In 1922 the National Research Council’s Division of Medical Sciences, together with the Bureau of Social Hygiene and the Rockefeller Foundation, established a Committee for Research in Problems of Sex (CRPS). The committee went on to operate for more than four decades, funding a variety of projects related to problems of sex, broadly conceived. This included projects that spanned the fields of morphology, physiology, and psychology, and perhaps most famously included funding for Alfred Kinsey’s work on human sexuality.
The just released August issue of History of Psychology, includes several articles that detail some of the less discussed work funded by the committee. Together, these articles make up the issue’s Special Section: Beyond Kinsey, Sex and American Psychology. The section’s introduction is provided by Peter Hegarty who then goes on in his article to discuss the work of Catharine Cox Miles on the psychology of sex. Next, David Serlin discusses psychologist Carney Landis’s work on the importance of touch in the sexuality of physically disabled women, while Michael Pettit discusses Frank Beach’s investigation of the queer life of the lab rat. The section ends with commentary by Alexandra Rutherford. (Full titles, authors, and abstracts follow below the interview, while full details on all the articles included in this issue of History of Psychology can be found in an earlier AHP post here.)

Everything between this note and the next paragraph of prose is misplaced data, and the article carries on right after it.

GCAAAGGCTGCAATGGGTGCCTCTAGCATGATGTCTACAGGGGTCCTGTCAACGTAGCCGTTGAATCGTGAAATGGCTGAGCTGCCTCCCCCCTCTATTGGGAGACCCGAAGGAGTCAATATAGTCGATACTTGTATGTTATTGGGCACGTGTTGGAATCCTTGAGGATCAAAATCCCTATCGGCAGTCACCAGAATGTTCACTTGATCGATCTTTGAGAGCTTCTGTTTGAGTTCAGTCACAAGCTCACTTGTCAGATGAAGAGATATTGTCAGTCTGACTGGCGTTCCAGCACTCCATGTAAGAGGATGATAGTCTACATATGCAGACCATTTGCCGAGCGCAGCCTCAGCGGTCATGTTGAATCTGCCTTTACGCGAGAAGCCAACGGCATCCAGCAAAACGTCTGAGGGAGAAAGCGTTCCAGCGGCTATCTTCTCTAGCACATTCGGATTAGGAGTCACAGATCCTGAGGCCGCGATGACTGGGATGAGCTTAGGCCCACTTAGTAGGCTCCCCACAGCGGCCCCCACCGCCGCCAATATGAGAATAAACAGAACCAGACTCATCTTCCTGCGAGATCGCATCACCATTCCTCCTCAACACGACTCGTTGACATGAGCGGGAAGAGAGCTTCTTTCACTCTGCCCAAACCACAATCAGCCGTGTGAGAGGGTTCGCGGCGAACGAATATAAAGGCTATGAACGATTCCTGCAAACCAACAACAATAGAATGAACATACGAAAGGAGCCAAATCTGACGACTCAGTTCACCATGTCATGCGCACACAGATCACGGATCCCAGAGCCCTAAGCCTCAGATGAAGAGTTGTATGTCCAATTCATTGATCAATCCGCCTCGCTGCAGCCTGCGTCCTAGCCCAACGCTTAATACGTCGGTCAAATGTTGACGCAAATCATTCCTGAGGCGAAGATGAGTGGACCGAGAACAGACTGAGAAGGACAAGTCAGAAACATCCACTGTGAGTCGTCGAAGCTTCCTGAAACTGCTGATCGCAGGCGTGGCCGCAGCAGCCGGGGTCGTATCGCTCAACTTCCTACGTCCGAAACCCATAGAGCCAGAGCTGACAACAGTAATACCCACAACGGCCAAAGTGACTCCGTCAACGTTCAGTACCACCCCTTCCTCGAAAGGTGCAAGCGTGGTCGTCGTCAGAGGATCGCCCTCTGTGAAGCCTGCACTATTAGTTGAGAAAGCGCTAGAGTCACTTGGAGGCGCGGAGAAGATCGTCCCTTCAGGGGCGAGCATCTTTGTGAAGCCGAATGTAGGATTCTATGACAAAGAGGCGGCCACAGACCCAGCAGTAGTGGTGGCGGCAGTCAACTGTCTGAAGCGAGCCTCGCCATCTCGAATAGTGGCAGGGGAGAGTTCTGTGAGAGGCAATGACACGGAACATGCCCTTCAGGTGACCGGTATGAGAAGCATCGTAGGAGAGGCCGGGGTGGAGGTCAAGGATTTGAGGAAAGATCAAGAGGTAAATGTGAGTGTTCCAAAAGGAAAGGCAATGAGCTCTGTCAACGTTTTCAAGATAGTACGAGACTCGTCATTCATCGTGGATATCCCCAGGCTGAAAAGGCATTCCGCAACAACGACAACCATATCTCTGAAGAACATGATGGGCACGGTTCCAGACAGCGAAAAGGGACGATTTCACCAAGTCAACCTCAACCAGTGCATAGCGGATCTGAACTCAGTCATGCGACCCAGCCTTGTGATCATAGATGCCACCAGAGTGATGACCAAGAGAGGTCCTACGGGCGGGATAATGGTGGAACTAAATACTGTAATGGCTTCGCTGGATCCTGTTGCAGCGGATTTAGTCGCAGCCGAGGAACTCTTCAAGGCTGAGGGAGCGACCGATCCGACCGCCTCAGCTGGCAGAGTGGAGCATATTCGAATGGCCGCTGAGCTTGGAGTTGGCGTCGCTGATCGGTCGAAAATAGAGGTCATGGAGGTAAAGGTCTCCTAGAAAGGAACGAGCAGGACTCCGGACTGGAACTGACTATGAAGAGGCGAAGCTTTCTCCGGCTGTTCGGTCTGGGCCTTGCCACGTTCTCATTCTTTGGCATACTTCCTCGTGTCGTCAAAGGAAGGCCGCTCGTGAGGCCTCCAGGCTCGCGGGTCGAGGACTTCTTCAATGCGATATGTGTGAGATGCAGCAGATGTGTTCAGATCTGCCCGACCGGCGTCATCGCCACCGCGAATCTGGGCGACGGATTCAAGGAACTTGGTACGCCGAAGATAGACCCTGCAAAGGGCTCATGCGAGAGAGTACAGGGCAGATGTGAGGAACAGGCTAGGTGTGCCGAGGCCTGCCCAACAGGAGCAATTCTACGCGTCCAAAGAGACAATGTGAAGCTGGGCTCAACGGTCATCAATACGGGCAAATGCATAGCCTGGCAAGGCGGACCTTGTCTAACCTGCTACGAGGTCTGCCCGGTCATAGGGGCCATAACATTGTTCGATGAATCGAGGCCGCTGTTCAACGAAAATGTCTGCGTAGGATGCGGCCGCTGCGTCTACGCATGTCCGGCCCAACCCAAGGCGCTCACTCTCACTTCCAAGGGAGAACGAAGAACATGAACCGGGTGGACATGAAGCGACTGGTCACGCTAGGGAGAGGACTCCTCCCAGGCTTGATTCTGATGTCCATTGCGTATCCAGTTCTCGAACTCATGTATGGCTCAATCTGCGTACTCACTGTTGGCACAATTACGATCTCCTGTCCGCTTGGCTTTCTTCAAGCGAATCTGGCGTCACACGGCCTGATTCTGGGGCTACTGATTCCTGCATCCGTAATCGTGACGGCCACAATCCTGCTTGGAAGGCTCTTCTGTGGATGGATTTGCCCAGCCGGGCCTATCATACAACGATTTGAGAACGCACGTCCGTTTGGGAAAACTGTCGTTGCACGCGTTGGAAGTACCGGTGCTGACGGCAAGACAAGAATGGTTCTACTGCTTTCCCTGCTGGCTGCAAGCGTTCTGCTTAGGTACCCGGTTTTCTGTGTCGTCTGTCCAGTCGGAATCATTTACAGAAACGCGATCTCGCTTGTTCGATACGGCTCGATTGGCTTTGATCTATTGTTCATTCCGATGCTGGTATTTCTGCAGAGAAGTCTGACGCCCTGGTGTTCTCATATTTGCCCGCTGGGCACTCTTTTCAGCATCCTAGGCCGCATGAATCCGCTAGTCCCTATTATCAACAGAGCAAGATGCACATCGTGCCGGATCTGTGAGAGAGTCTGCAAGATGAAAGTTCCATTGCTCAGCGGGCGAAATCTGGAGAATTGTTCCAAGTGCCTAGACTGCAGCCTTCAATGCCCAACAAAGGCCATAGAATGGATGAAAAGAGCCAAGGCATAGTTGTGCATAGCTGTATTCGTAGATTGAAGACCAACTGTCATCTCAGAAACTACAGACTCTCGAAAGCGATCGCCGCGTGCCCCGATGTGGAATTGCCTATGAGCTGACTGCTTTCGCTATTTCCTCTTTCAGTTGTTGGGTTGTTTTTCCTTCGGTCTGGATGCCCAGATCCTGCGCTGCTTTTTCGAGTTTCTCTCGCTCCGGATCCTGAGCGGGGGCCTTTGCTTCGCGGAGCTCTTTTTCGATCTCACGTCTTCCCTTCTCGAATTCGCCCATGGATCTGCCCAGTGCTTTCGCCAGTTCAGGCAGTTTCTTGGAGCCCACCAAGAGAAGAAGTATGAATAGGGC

AHP had the pleasure of interviewing each of the authors, whose articles comprise this special section, about their work. The full text of this interview follows below.
Peter Hegarty (left) is a social psychologist with interests in the history of psychology and LGBT psychology at the University of Surrey in the United Kingdom.
AHP: Your article focuses on the work of the little known female psychologist, Catharine Cox Miles. Briefly, who was she and why has she often been overlooked in the history of psychology?
PH: Catharine Cox was a talented Germanist who was honored for her relief work in Berlin with the Society of Friends in the aftermath of World War 1. Her PhD was a ‘historiometric’ attempt to determine the childhood IQs of famous figures from historical sources. After some time spent in clinical psychology in the 1920s, she returned to Stanford where she worked with Terman on the measurement of ‘masculinity-femininity.’ She married psychologist Walter Miles – who was recently widowed – shortly after returning to Stanford, and was known as Catharine Cox Miles thereafter. The Miles couple collaborated on research on cognitive aging. They moved to Yale during the Terman-Miles collaboration, where Catharine was the only Professor of Clinical Psychology during the 1930s. She wrote handbook chapters on sex – which I analyze here – and on gifted children after her departure from Stanford. She also wrote a case history of a person with an intersex condition for an edited book marking Terman’s retirement. After World War II, Catharine and Walter Miles spent some time living and teaching in Turkey.
It would be wrong to say that Miles has been “forgotten.” Certainly her work is frequently enough mentioned in histories of intelligence testing and her career has been mentioned in histories of women psychologists of her generation. However, there has been a tendency to conflate her views with those of Lewis Terman, her PhD advisor. In this article I hoped to bring out aspects of Miles’ thought about sex that distinguished her views from Terman’s.
AHP: Although Miles and Lewis Terman co-authored the CRPS funded volume Sex and Personality, they did not agree on many aspects of the psychology of sex. Can you tell us about some of these differences? Continue reading
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